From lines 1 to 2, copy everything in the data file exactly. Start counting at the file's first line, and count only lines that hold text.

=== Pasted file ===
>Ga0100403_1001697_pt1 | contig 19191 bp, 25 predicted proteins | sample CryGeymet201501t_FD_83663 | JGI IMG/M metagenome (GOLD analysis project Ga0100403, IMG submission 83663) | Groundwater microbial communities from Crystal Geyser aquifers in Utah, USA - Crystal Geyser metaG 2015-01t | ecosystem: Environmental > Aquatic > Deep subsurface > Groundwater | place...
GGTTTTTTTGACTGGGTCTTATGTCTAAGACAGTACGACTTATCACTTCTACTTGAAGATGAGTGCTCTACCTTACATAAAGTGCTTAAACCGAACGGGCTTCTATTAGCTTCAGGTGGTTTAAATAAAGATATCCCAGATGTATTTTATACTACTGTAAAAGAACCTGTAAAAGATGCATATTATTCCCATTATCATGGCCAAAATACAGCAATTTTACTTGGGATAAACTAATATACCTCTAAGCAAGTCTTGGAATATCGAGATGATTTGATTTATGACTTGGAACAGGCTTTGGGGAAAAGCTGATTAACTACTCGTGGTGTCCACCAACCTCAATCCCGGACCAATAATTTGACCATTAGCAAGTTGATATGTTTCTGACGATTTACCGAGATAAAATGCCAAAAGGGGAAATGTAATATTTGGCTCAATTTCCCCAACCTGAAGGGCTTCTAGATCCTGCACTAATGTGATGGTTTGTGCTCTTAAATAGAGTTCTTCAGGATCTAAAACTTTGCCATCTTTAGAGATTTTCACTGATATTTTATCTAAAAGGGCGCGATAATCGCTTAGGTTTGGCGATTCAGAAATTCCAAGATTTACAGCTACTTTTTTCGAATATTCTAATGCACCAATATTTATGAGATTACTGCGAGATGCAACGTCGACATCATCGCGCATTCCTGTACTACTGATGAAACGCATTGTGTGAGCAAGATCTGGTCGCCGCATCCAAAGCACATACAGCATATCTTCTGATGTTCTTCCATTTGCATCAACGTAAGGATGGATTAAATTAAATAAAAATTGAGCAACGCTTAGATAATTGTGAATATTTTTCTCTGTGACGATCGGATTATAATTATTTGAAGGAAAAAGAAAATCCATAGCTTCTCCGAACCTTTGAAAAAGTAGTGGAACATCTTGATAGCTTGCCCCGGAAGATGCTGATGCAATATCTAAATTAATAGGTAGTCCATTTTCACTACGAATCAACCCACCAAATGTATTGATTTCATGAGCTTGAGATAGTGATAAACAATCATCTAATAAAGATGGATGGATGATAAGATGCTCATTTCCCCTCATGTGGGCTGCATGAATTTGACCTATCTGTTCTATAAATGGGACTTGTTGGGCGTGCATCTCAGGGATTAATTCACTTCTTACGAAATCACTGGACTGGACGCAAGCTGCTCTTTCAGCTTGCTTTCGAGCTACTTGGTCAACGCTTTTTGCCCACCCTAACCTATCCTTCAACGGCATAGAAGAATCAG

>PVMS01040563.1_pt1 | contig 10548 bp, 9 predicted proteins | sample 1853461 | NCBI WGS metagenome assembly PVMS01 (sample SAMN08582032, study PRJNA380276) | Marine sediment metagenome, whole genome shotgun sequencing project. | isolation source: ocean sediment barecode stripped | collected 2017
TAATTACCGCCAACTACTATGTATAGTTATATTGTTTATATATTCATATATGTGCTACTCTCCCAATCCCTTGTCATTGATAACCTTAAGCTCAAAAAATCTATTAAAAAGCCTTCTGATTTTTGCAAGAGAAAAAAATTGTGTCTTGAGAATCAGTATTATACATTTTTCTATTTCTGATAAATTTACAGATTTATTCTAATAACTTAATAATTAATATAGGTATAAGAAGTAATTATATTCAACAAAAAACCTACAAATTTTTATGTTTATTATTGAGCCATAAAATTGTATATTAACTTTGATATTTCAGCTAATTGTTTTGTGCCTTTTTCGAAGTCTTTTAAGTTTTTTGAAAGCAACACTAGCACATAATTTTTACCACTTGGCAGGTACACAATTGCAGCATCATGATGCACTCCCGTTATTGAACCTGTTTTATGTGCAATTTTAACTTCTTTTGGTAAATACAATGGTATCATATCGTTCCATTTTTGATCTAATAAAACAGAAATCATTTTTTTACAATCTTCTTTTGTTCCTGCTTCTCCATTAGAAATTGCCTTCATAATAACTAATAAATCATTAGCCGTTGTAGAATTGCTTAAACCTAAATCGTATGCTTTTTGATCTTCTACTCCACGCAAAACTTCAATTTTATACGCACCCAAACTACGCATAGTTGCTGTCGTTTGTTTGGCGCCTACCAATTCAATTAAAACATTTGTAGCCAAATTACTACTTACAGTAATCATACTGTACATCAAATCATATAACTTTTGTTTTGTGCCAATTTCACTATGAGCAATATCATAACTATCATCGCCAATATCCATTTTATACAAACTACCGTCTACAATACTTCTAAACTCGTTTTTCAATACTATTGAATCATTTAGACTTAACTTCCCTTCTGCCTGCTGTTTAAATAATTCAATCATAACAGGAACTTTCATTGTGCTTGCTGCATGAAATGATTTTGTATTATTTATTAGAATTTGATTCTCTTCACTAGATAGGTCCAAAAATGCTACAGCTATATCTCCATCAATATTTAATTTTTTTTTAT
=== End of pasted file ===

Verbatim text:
>Ga0100403_1001697_pt1 | contig 19191 bp, 25 predicted proteins | sample CryGeymet201501t_FD_83663 | JGI IMG/M metagenome (GOLD analysis project Ga0100403, IMG submission 83663) | Groundwater microbial communities from Crystal Geyser aquifers in Utah, USA - Crystal Geyser metaG 2015-01t | ecosystem: Environmental > Aquatic > Deep subsurface > Groundwater | place...
GGTTTTTTTGACTGGGTCTTATGTCTAAGACAGTACGACTTATCACTTCTACTTGAAGATGAGTGCTCTACCTTACATAAAGTGCTTAAACCGAACGGGCTTCTATTAGCTTCAGGTGGTTTAAATAAAGATATCCCAGATGTATTTTATACTACTGTAAAAGAACCTGTAAAAGATGCATATTATTCCCATTATCATGGCCAAAATACAGCAATTTTACTTGGGATAAACTAATATACCTCTAAGCAAGTCTTGGAATATCGAGATGATTTGATTTATGACTTGGAACAGGCTTTGGGGAAAAGCTGATTAACTACTCGTGGTGTCCACCAACCTCAATCCCGGACCAATAATTTGACCATTAGCAAGTTGATATGTTTCTGACGATTTACCGAGATAAAATGCCAAAAGGGGAAATGTAATATTTGGCTCAATTTCCCCAACCTGAAGGGCTTCTAGATCCTGCACTAATGTGATGGTTTGTGCTCTTAAATAGAGTTCTTCAGGATCTAAAACTTTGCCATCTTTAGAGATTTTCACTGATATTTTATCTAAAAGGGCGCGATAATCGCTTAGGTTTGGCGATTCAGAAATTCCAAGATTTACAGCTACTTTTTTCGAATATTCTAATGCACCAATATTTATGAGATTACTGCGAGATGCAACGTCGACATCATCGCGCATTCCTGTACTACTGATGAAACGCATTGTGTGAGCAAGATCTGGTCGCCGCATCCAAAGCACATACAGCATATCTTCTGATGTTCTTCCATTTGCATCAACGTAAGGATGGATTAAATTAAATAAAAATTGAGCAACGCTTAGATAATTGTGAATATTTTTCTCTGTGACGATCGGATTATAATTATTTGAAGGAAAAAGAAAATCCATAGCTTCTCCGAACCTTTGAAAAAGTAGTGGAACATCTTGATAGCTTGCCCCGGAAGATGCTGATGCAATATCTAAATTAATAGGTAGTCCATTTTCACTACGAATCAACCCACCAAATGTATTGATTTCATGAGCTTGAGATAGTGATAAACAATCATCTAATAAAGATGGATGGATGATAAGATGCTCATTTCCCCTCATGTGGGCTGCATGAATTTGACCTATCTGTTCTATAAATGGGACTTGTTGGGCGTGCATCTCAGGGATTAATTCACTTCTTACGAAATCACTGGACTGGACGCAAGCTGCTCTTTCAGCTTGCTTTCGAGCTACTTGGTCAACGCTTTTTGCCCACCCTAACCTATCCTTCAACGGCATAGAAGAATCAG